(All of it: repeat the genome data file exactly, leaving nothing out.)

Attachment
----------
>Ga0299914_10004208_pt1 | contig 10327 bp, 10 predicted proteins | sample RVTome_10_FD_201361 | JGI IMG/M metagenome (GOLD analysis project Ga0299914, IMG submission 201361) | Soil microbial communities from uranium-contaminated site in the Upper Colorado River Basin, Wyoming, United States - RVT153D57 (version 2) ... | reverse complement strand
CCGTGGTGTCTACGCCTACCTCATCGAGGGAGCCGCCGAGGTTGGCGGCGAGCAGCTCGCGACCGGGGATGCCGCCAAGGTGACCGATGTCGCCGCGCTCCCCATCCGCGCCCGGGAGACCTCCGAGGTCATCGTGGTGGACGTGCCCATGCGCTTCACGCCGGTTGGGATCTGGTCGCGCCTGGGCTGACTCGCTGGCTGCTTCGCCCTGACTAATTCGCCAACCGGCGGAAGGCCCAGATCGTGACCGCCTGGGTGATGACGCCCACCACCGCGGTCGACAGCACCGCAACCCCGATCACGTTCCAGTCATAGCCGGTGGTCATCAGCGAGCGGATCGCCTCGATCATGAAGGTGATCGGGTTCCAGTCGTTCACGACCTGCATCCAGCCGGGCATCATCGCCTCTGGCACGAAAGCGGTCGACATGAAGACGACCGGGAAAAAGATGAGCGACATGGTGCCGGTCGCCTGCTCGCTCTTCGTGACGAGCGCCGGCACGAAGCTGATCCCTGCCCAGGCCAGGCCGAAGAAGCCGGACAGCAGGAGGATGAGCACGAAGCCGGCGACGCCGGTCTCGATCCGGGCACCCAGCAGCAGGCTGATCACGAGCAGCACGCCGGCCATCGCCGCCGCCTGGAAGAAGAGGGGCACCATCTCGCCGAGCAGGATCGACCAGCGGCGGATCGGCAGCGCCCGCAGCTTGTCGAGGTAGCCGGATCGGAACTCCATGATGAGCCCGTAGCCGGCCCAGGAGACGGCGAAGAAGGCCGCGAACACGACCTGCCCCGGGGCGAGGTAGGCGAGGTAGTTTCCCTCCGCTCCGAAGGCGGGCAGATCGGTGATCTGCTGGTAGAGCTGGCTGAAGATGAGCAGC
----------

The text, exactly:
>Ga0299914_10004208_pt1 | contig 10327 bp, 10 predicted proteins | sample RVTome_10_FD_201361 | JGI IMG/M metagenome (GOLD analysis project Ga0299914, IMG submission 201361) | Soil microbial communities from uranium-contaminated site in the Upper Colorado River Basin, Wyoming, United States - RVT153D57 (version 2) ... | reverse complement strand
CCGTGGTGTCTACGCCTACCTCATCGAGGGAGCCGCCGAGGTTGGCGGCGAGCAGCTCGCGACCGGGGATGCCGCCAAGGTGACCGATGTCGCCGCGCTCCCCATCCGCGCCCGGGAGACCTCCGAGGTCATCGTGGTGGACGTGCCCATGCGCTTCACGCCGGTTGGGATCTGGTCGCGCCTGGGCTGACTCGCTGGCTGCTTCGCCCTGACTAATTCGCCAACCGGCGGAAGGCCCAGATCGTGACCGCCTGGGTGATGACGCCCACCACCGCGGTCGACAGCACCGCAACCCCGATCACGTTCCAGTCATAGCCGGTGGTCATCAGCGAGCGGATCGCCTCGATCATGAAGGTGATCGGGTTCCAGTCGTTCACGACCTGCATCCAGCCGGGCATCATCGCCTCTGGCACGAAAGCGGTCGACATGAAGACGACCGGGAAAAAGATGAGCGACATGGTGCCGGTCGCCTGCTCGCTCTTCGTGACGAGCGCCGGCACGAAGCTGATCCCTGCCCAGGCCAGGCCGAAGAAGCCGGACAGCAGGAGGATGAGCACGAAGCCGGCGACGCCGGTCTCGATCCGGGCACCCAGCAGCAGGCTGATCACGAGCAGCACGCCGGCCATCGCCGCCGCCTGGAAGAAGAGGGGCACCATCTCGCCGAGCAGGATCGACCAGCGGCGGATCGGCAGCGCCCGCAGCTTGTCGAGGTAGCCGGATCGGAACTCCATGATGAGCCCGTAGCCGGCCCAGGAGACGGCGAAGAAGGCCGCGAACACGACCTGCCCCGGGGCGAGGTAGGCGAGGTAGTTTCCCTCCGCTCCGAAGGCGGGCAGATCGGTGATCTGCTGGTAGAGCTGGCTGAAGATGAGCAGC